Here, Margaret Trudeau on family, aging, mental illness and the content of her new book- From Zoomer Magazine
Sounding as girlish and spirited on the phone as she looked in the photos we remember from the ‘70s, Margaret Trudeau talks about life, her family, mental illness and the content of her new book, The Time of Your Life: Choosing a Vibrant, Joyful Future.
At 66, Trudeau seems to have found the sweet spot, revelling in grandmotherhood, her independence and her job as a speaker and advocate for understanding and treating mental illness. Nevertheless, there was a profound undercurrent of poignancy in her conversation.
Here’s what she had to say about:
Even though she wasn’t thrilled about being known as “the wife of…,” she could become the only Canadian to be “the wife of one” Prime Minister and “the mother of” another Prime Minister.
Already, she says, about one out of three people who come to her book signings want to talk about Justin. But she’ll stay out of his political life.
“It’s just not my turn. It’s his generation’s turn. And I don’t want to be inside that horror of an election campaign, the desperation of political machinery. I don’t want any part of it. I would be Justin’s Achilles heel, just like I was Pierre’s. I can be helpful if necessary. The kind of advice that I can give Justin —I do have a good memory, so he sometimes reaches back for me to help him understand some things his dad went through, what his dad envisioned.”
Aging and Appearance
“We really can’t hide our age. We’re fools to think we can. I have friends who’ve tried to lop 10 years off age, but it gets terribly complicated with the age of the children, the grandchildren.
I remember how it felt when the wrinkles started appearing. I got terribly wrinkled and lost my beauty completely when I went through (the worst). But then I began getting back life and taking care of myself and, with having my own home, I just replaced the 50 watt bulb in bathroom with a 25 watt pink one.
Now that I’ve reached almost 67, I realize I’ve been in ‘nail prison’ for years, going in to have my nails done. Let people see you become the saggy baggy beautiful person you are. If you have kindness, your eyes sparkle, you have a good smile, nobody notices the lines.
Having a good smile and healthy mouth should be a high priority, not a luxury. I’ve had a fear of taking my teeth out and putting them in a glass. I have put so much money into my teeth. The cost is high, no question. Dentistry is the last bastion of capitalism in our country.”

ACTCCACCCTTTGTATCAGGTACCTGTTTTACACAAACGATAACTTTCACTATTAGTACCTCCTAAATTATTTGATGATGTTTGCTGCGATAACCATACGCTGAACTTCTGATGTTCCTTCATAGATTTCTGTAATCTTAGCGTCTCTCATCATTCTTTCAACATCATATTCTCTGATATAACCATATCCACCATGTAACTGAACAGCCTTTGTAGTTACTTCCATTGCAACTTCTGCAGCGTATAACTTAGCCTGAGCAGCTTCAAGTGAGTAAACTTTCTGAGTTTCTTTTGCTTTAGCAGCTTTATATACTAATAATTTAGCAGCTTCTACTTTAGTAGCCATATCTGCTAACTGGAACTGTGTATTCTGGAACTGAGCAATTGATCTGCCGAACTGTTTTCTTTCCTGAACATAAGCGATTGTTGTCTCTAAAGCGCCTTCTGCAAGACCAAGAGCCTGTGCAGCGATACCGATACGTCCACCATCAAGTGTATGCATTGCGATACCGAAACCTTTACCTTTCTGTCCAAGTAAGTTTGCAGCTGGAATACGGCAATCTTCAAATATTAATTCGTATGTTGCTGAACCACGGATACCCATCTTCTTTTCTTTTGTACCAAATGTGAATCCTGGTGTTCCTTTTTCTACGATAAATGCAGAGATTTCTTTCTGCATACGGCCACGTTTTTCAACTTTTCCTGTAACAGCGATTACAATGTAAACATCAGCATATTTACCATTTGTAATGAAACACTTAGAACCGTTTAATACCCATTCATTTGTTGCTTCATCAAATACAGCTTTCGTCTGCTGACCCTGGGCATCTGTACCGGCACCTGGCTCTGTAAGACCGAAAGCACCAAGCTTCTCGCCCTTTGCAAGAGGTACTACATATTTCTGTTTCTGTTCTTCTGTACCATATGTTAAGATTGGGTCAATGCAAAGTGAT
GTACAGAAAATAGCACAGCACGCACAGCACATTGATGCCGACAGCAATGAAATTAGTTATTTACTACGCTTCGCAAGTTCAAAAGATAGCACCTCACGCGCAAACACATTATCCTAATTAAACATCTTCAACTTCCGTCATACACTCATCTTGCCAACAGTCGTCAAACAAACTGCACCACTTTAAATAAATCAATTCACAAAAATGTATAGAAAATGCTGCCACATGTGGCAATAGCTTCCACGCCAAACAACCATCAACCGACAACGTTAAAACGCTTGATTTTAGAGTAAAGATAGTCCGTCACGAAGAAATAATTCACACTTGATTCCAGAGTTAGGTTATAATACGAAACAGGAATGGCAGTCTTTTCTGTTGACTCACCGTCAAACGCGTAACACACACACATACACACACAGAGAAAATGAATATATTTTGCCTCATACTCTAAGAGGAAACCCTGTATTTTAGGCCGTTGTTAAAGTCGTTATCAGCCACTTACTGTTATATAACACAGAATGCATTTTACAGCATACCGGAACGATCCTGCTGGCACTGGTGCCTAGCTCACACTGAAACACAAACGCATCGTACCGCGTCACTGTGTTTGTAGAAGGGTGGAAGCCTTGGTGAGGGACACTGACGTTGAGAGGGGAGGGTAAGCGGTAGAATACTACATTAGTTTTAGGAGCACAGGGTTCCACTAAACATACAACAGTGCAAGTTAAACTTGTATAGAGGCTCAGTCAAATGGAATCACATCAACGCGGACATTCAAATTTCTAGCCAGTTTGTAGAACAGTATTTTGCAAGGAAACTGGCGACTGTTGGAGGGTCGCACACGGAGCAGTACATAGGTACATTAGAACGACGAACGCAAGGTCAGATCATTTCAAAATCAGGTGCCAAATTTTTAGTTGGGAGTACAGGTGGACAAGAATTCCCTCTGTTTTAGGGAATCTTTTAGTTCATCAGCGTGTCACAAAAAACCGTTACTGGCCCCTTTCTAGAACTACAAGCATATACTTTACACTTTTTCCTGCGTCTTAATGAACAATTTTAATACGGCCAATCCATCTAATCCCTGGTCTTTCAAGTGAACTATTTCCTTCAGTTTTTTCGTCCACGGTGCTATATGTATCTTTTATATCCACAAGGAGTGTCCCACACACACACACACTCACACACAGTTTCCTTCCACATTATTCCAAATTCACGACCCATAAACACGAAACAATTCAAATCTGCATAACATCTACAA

Marriage and Divorce
“(In the book) I’m making a case for staying in a marriage even if you’re bored with each other. If you can get through your 50s, when the children are grown and there are no grandchildren yet, when you feel that it’s just a drain and you’re finished, the next chapter of your life together can be much better. One of my biggest regrets is that I don’t have a grandpa to share the grandchildren with.
In both marriages, I went full force into children and running the household. It was a huge investment, and I’m really sorry that we didn’t build on that investment, that it was thrown to the wind. But I had to face my demons alone.”
Her Love Life
In her book, she writes, “I yearn for intimate companionship, but I have no interest in younger men, nor do I wish to take on the challenges of a new relationship with an older man…to be perfectly frank about it, I don’t want to be anyone’s nurse.”
She also writes that she finds the option of online dating “a comforting form of insurance,” and that her online profile might read:
“Twice-divorced mother of five and grandmother to seven with a colourful past seeks a new man in her life. Must not behave in any way old or like a “fuddy-duddy,” though must be age-appropriate. I am no cougar.”
Just writing about that has brought a response.
“I have so many gentlemen wanting to be my friend on Facebook. I don’t even open up Facebook because I’m terrified. I ask women who are in happy marriages and love their husband, ‘If darling Joe dies, would you consider remarrying?’ And they say no. I ask men the same question, they get a sorrowful look and say, “I’d need time to get over my loss…’
“Of course, they’re going to go for younger women.
“We don’t need husbands if we have financial freedom. But I remember what it felt like to be swept off my feet. I don’t want to be in a marriage but I’d like to be cherished and adored and romanced and comforted and encouraged, and a little extra on the side.”